Global warming is very high. Only if we can stop our planet from warming up, and in the near future, our endangered species are at greater risk. Obviously, we have developed a number of solutions to climate change in recent years but the reality is that our chances of tackling this problem are fast closing. It may come too soon to stop the movement of the halves and halves of large-scale firearms, namely geoengineering and terraformation.
Mu Breaking the Boundaries: The Science of Our Planet, Stockholm Resilience Center researchers Owen Gaffney and Johan Rockström travel with readers to the area facing natural disasters we now face, to explore the concept of “planetary control,” and in the words below, discuss what we can do if we can ‘Doing it doesn’t work.
Mentioned from Breaking the Boundaries: The Science of Our Planet reprinted with permission of DK, part of Penguin Random House LLC. Ownership © 2021 Owen Gaffney and Johan Rockström.
If all else fails, can we rehabilitate the world using modern technology? In the worst case scenario, protecting billions of people will take unprecedented technical skills. Geoengineering seeks to address climate change through the use of modern and radical methods. In fact, much of this is based on scientific deception. But many have now attracted the interest of scientists. By 2030, we need to know which bets are the best.
Geoengineering comes in two forms. The first step is to prevent the sun’s light from reaching the earth’s surface. The second is to emit greenhouse gases from the atmosphere. All of these are safe havens in dangerous situations.
There are several ways to block sunlight, starting from the surface. Establishing a high intensity light between the Earth and the sun is able to do this job effectively, by stopping about 2% of the heat coming from the sun. Numbers fulfilled. We need hundreds of thousands of meters (one square meter) weighing about 20 million tons (18 million tons). All in all, it could cost a few trillion dollars and last for about 50 years. But this does not help the acidification of the oceans, as carbon dioxide is still present in the atmosphere. If we continue to emit air, even if we block out the coming solar radiation, then the oceans will continue to increase – one of the leading causes of damage to archeology. In addition to low cost and sophisticated technology, high sunlight can have unintended consequences: for example, global climate change.
Perhaps the most talked about solution for geoengineering is the loss of millions of tiny particles in the atmosphere to reflect global warming. We know this works. Each explosion produces ashes on land. This affects the weather. After Mount Pinatubo erupted in the Philippines in 1991, the planet was only slightly stable for a few years after the first eruption, but this took a long time because tiny particles went into space after a few years. The size of this intervention should be significant: some 3.3 to 5.5 million tons (3 to 5 million tons of sulfur are released each year.
Cloud planting or cleaning is another option. Covering many lakes can throw salt into the atmosphere which helps to form clouds. More clouds reflect temporary heat and reclaim the earth. This concept can be used locally to protect mineral deposits, e.g. Globally, this could take a huge number of self-propelled spacecraft that sail the seas forever.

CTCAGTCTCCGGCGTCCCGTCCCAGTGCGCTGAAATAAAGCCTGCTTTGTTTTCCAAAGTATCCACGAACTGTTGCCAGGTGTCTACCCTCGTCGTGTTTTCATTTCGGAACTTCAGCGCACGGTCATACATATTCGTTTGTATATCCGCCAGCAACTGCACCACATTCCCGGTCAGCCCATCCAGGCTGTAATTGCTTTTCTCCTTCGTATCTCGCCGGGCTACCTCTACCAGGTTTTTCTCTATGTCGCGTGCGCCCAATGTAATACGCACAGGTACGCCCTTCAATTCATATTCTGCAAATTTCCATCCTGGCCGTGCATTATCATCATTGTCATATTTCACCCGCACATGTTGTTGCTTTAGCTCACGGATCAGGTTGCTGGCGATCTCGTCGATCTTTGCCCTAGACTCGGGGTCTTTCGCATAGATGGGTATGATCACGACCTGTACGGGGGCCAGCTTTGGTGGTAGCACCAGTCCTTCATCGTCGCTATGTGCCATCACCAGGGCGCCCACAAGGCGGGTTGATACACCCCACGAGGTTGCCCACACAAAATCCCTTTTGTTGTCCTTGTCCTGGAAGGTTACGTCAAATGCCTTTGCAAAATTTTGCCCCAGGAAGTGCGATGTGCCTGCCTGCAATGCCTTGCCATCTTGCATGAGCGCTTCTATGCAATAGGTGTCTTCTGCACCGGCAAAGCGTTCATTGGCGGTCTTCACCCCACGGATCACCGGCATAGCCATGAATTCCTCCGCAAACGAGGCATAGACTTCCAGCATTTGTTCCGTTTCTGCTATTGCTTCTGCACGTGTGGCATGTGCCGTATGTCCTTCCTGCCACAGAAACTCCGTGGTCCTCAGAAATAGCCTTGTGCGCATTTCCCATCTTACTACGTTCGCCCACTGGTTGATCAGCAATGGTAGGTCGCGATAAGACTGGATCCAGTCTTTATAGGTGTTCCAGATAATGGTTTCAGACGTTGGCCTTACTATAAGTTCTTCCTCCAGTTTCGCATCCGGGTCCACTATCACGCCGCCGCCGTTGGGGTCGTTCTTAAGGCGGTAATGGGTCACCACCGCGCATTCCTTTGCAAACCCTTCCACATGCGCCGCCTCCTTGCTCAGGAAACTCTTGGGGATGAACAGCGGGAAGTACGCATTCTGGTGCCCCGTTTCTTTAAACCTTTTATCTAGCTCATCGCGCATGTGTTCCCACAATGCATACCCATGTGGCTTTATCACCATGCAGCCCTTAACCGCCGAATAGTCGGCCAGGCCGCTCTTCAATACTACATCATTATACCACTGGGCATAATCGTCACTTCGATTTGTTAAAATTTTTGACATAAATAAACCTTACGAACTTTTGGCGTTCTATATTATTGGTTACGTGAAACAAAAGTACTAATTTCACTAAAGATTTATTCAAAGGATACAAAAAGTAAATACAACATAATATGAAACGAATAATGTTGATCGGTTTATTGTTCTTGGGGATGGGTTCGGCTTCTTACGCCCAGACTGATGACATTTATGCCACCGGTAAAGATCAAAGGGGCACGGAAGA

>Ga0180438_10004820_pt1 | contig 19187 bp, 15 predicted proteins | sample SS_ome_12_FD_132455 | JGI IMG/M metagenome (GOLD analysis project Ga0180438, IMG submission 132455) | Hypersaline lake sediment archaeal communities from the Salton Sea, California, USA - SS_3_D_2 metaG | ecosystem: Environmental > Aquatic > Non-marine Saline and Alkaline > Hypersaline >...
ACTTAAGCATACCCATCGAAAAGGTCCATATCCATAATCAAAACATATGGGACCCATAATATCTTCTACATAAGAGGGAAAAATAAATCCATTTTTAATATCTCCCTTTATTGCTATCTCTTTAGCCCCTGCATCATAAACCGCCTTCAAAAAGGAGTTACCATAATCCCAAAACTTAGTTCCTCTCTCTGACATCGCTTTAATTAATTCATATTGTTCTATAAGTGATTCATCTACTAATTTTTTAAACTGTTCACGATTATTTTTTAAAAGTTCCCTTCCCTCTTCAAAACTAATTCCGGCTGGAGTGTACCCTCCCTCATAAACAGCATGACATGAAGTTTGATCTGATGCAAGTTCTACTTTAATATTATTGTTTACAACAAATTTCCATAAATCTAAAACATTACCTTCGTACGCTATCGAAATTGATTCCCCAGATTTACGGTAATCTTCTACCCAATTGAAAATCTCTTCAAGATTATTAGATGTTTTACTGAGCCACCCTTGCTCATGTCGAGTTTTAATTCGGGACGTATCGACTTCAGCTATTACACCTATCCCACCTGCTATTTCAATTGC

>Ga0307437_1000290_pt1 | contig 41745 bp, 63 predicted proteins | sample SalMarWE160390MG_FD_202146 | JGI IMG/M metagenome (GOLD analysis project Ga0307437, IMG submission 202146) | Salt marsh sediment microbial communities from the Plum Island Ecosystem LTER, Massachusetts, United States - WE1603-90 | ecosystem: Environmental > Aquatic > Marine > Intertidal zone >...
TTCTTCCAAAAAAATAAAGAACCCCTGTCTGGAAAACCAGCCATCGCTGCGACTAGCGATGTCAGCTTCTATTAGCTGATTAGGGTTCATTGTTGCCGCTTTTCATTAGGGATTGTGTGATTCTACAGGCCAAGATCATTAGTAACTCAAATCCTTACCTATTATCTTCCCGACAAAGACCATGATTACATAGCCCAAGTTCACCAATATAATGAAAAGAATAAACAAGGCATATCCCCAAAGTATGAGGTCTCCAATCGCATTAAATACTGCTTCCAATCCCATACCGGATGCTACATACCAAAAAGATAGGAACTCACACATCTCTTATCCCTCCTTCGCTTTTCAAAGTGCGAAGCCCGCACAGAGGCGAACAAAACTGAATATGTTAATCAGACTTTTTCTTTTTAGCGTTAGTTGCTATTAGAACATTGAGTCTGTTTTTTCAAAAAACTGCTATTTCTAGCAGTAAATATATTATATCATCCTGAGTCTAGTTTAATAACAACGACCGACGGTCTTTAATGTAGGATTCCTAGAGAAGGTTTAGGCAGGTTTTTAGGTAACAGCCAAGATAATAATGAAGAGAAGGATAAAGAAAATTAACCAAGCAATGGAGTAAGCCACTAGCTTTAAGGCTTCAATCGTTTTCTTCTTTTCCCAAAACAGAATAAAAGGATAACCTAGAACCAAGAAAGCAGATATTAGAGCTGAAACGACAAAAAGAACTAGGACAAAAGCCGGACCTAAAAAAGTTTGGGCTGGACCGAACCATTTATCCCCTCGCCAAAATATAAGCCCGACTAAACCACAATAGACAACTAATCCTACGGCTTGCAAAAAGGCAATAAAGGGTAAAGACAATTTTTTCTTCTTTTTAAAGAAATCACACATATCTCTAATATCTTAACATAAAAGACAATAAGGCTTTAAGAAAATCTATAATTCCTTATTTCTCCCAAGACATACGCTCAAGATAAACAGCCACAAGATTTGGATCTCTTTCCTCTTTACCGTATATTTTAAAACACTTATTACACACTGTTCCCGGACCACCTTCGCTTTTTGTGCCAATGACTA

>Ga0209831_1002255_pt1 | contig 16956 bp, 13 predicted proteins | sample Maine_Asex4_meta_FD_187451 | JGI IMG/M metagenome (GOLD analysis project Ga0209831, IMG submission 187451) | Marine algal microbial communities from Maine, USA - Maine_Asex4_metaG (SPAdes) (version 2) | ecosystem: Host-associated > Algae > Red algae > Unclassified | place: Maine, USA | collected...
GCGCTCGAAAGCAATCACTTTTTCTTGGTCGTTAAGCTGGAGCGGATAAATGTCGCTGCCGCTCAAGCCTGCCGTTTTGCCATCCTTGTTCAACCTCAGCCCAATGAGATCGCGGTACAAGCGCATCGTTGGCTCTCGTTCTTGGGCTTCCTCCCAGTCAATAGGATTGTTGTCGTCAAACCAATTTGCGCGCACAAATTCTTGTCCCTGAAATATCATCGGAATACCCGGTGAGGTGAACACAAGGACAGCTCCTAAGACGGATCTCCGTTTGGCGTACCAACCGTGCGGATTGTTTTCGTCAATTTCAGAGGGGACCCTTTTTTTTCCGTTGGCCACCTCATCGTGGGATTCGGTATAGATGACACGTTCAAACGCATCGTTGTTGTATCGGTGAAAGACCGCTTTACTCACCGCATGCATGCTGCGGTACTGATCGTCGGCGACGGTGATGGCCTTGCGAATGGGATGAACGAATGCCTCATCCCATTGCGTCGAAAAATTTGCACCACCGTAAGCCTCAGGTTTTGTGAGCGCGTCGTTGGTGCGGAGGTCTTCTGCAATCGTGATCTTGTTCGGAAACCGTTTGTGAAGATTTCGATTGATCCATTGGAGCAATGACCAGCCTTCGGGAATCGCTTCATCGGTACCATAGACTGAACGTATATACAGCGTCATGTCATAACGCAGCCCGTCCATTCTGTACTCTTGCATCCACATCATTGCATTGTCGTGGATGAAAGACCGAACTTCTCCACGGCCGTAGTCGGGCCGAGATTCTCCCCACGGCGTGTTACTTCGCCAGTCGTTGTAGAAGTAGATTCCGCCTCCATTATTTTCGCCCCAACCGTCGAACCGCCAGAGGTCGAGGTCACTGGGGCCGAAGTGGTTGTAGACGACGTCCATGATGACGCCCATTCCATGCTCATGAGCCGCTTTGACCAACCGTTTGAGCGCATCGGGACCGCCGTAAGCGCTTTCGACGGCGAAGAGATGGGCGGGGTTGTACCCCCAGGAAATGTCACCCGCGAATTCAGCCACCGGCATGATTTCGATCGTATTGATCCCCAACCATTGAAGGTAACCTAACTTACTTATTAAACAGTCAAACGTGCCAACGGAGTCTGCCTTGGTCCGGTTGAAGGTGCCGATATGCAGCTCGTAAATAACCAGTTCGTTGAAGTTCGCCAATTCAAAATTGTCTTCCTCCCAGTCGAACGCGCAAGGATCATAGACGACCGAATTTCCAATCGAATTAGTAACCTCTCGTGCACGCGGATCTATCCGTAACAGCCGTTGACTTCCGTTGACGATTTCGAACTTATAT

We can also paint our streets, roofs, and white cities to show the heat. In this region, this can cause cities and towns to cool down. The same goes for the cultivation of modified crops that can reflect heat from the sun, so that the cold spreads. There is a dangerous thread that transcends all these geoengineering ideas. Once we start we can’t stop. If we are forced to suspend geoengineering work for any reason – money is gone, political strife, unforeseen catastrophic consequences, for example – then global warming could come on suddenly.
Several ideas for carbon dioxide have also been described. The most important thing is to get carbon and store it. There are two main ways to do this: The first step is to emit carbon into the atmosphere using another machine. Second is growing and heating the plants to make them stronger. Burning emits carbon dioxide, but this requires drilling and depositing it somewhere safe, away from the atmosphere. The most common goal is to throw it in an oil tanker, under the sea, for proper storage. However, if we depend on plants to take in carbon, the amount that would be required would interfere with food production around the world, and we would be struggling to provide enough food for our growing population.
Eventually, some of these alternatives will be needed, even if the earth is severely depleted of carbon dioxide, because we are so close to unimaginable dangers. When geoengineering is necessary, we must prepare the smorgasbord, and carefully assess the risks. Capture and storage of carbon seems like the best approach: it is economically viable and it seems to be safe. Over the next decade, we need to start growing, so that we can be ready to absorb 5.5 to 11 billion carbon dioxide (5 to 10 billion) carbon dioxide. We will need this even if the world follows the Air Act. Beyond this, however, it is a science fiction novel.
Finally, researchers have devised a way to fix some parts of the Antarctic ice sheet. It can take up to 12,000 wind turbines to generate power, but large frozen turbines can be used to absorb seawater and turn snow to regenerate and protect the earth from several seas. Our analysis is that such ideas are, at the moment, interesting projects on paper and in the minds of intellectuals. While it shows the magnitude of the challenges we face, it may not be possible right now. Ten years from now, we may be repeating this idea. These are extremes that we are forced to consider.
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